Tag Archives: Halloween costumes

Halloween? Bah, Humbug!

I hate Halloween.

Mind you, I have no problem with the pagan event (Samhain) overtaking the religious one (the eve of All Saints Day).

I have no problem with skeleton cookies and other trappings of Mexico’s Day of the Dead (Día de los Muertos).

I have no problem with children dressing up as witches, vampires, devils, or anything else they want to be, whether it smacks of evil or not. (I do hate the “sexy” trend in adult costumes. Sexy crayon. Sexy Mr. Rogers. (No, really.) Whoever thinks these up has too much time on their hands and too much weird on their brains.)

What I hate is the trick-or-treating. (It should really be called treat-or-vandalism.)

When I was doing the trick-or-treating, it was different, of course. There were still difficulties. I wear glasses, and back in the days of plastic dime-store masks, my choices were to wear the glasses but have the mask slip around and make me functionally blind or to wear the mask without glasses and be functionally blind.

Later on, I put together my own costumes out of old clothing and other things around the house. That was fun, though occasionally baffling. I think most people guessed “gypsy” from the bandana and necklace of gold coins, but what they made of the pink flowered dress and tan plush toy snake I just don’t know. Even I don’t remember what that was supposed to be. (The g*psy outfit came long before we all learned about cultural appropriation and ethnic slurs. But I digress.)

Around that time, the first round of tainted candy scares went through, when children took their goodie bags to the ER to be x-rayed for razor blades and had to throw out apples, Rice Krispie treats, and homemade fudge. That took a certain something out of the playfulness. Halloween parties became a trend, where treats could be supervised and stupid party games involving cold spaghetti and peeled grapes could be played. I think those parties have now taken over from door-to-door begging.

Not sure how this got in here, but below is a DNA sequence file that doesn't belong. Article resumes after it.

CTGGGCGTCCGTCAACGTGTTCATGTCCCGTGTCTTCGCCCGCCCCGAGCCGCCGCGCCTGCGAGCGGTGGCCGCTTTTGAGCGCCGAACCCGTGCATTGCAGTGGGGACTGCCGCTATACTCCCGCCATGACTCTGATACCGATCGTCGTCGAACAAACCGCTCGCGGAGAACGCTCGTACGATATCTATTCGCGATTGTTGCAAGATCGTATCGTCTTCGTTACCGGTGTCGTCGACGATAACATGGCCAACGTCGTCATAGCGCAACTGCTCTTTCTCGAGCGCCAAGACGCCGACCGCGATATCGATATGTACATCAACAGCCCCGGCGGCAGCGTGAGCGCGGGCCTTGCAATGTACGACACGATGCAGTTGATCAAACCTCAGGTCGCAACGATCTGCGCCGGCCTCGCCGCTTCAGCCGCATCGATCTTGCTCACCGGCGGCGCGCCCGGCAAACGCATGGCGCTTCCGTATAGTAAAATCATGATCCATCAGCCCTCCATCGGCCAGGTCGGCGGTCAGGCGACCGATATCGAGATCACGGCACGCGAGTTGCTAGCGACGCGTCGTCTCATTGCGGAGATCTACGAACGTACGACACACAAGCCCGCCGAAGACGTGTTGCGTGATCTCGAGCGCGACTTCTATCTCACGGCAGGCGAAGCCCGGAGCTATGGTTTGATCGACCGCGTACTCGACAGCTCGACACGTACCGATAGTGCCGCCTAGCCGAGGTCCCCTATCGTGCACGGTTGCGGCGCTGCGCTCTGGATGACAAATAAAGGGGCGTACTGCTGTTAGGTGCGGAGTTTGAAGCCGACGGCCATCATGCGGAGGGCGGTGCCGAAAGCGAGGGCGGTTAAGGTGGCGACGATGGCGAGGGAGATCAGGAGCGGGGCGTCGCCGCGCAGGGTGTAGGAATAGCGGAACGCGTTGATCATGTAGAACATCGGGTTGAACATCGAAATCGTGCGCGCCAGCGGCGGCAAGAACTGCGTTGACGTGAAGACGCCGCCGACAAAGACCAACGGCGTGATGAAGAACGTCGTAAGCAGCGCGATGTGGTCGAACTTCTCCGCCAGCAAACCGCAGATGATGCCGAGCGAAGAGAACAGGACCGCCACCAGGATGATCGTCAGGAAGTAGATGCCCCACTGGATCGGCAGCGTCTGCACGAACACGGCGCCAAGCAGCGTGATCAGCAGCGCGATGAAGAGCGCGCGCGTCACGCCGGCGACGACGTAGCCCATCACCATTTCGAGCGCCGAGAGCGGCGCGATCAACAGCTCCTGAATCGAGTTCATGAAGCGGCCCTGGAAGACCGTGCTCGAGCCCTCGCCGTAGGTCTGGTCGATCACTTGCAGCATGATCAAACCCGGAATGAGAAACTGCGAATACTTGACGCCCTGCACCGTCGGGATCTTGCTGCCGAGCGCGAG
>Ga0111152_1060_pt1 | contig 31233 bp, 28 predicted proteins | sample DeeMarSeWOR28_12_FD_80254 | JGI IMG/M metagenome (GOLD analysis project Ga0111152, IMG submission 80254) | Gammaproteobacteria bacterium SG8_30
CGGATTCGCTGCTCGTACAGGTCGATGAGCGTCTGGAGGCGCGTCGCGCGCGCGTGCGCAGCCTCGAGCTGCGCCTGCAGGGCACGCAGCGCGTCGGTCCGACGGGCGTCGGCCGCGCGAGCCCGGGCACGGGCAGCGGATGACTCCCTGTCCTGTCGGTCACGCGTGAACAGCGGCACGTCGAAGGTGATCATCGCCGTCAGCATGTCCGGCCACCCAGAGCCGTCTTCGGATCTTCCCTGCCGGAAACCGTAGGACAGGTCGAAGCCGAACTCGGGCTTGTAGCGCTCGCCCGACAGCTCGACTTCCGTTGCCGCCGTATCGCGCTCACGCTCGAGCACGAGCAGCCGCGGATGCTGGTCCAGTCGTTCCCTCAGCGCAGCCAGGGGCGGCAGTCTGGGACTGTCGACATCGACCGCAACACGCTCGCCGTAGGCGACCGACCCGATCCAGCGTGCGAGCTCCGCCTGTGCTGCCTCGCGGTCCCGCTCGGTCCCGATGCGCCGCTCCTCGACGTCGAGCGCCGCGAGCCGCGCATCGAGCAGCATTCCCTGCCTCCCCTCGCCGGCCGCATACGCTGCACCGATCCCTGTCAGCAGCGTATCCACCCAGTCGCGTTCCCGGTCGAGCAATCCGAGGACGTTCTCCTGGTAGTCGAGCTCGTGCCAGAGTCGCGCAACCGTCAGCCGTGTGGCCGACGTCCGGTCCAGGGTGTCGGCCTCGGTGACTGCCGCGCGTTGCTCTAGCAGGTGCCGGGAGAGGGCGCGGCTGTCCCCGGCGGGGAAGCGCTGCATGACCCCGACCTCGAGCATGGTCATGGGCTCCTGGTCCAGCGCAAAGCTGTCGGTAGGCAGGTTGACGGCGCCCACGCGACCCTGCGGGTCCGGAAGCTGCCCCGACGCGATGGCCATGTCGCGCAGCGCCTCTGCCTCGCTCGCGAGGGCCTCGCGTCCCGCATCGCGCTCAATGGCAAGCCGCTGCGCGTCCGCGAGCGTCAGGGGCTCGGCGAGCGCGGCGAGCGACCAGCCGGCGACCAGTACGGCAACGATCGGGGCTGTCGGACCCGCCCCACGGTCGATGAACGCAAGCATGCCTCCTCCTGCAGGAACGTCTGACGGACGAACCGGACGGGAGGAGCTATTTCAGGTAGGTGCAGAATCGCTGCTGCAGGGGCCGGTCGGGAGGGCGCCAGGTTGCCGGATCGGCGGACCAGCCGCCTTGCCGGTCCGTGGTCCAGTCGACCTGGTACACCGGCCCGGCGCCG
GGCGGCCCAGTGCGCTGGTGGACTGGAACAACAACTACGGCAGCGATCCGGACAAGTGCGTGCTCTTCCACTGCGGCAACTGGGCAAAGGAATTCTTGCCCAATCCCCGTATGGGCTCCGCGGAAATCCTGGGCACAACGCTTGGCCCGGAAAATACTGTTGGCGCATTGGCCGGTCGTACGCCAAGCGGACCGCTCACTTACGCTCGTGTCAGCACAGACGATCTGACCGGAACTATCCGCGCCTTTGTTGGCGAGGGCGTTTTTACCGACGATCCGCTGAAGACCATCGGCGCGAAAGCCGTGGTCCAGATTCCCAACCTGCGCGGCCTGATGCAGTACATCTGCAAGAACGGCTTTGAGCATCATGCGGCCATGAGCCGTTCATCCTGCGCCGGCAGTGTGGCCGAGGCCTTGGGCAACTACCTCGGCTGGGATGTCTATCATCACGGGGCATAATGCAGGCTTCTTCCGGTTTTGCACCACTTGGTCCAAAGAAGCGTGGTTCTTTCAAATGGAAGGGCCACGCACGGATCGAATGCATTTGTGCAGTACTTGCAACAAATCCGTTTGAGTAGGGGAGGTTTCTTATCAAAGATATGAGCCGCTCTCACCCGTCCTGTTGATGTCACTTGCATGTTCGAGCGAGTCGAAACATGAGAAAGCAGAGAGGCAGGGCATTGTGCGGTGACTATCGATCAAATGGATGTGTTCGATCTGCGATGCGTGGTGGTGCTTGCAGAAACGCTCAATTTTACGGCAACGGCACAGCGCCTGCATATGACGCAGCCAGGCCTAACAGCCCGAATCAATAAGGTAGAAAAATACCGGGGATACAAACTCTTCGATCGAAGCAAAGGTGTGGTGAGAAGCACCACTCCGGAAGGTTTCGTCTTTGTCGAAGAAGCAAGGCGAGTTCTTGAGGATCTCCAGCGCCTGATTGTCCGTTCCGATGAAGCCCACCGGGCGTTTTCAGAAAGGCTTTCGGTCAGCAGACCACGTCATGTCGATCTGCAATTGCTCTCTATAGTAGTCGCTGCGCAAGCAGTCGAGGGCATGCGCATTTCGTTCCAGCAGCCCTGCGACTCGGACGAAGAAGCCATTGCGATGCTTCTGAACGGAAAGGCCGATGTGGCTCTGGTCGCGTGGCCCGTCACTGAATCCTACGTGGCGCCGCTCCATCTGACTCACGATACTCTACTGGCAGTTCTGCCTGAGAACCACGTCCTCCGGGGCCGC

My mother loved the trick-or-treating. She would ooh and aah over the cute little kids and their costumes. What she didn’t like were the teenage boys who went around with pillowcases and didn’t even bother to dress as anything. They didn’t even smear on charcoal beards and pretend to be hobos. (Mom always kept a special bowl of last year’s left-over bubblegum just for them. It was unpleasant, but not actually poisonous.)

I think I started hating trick-or-treating when my Mom got older and couldn’t pop up and down to answer the door, so I had to do the popping and dispensing of candy and old bubblegum and describing of the costumes. But I did it for her.

Later, when I was on my own, I lived in upstairs apartments and other locales that didn’t see a lot of costumed traffic, so I had time to think it over and discover how much I disliked the custom.

Over the years, I’ve grown more and more antisocial, nearly to the point of waving my cane at youngsters and calling them “whippersnappers.” We live in a cul-de-sac at the very back of the neighborhood, so we don’t get many visitors anyway. My husband always buys too much candy and we eat our favorites both before and after the fact. (I have to remind him not to get Butterfingers. I hate Butterfingers.)

Actually, buying too much candy is a defense mechanism for him. One year we didn’t have enough, and he didn’t even have enough loose change for everyone. As the kids were departing in sorrow, he yelled out the door in desperation, “Does anyone want some Coke?” He meant the soft drink, but the shocked look on their faces was priceless.

Now I simply refuse to participate, curmudgeon that I am. I stay in the back of the house and turn off the porchlight, the universal signal for “Don’t stop here. Keep moving.” (Though I don’t know why we bother with porchlights, as trick-or-treating is now always done during daylight hours to cut down on car accidents and candy-muggings.)

These days I’m the one with knees that don’t like popping up and down or creaking up and down, really. I get depressed when I see how many little girls have bought into the pink princess-y thing. Opening the door makes me tense, as we have a cat who is a door-darter. Every other year my husband says, “I did it last year; now it’s your turn.” Sorry, not falling for that one. If you like it, fine. If you don’t do it, I’ll just read a nice zombie novel like Feed to mark the occasion.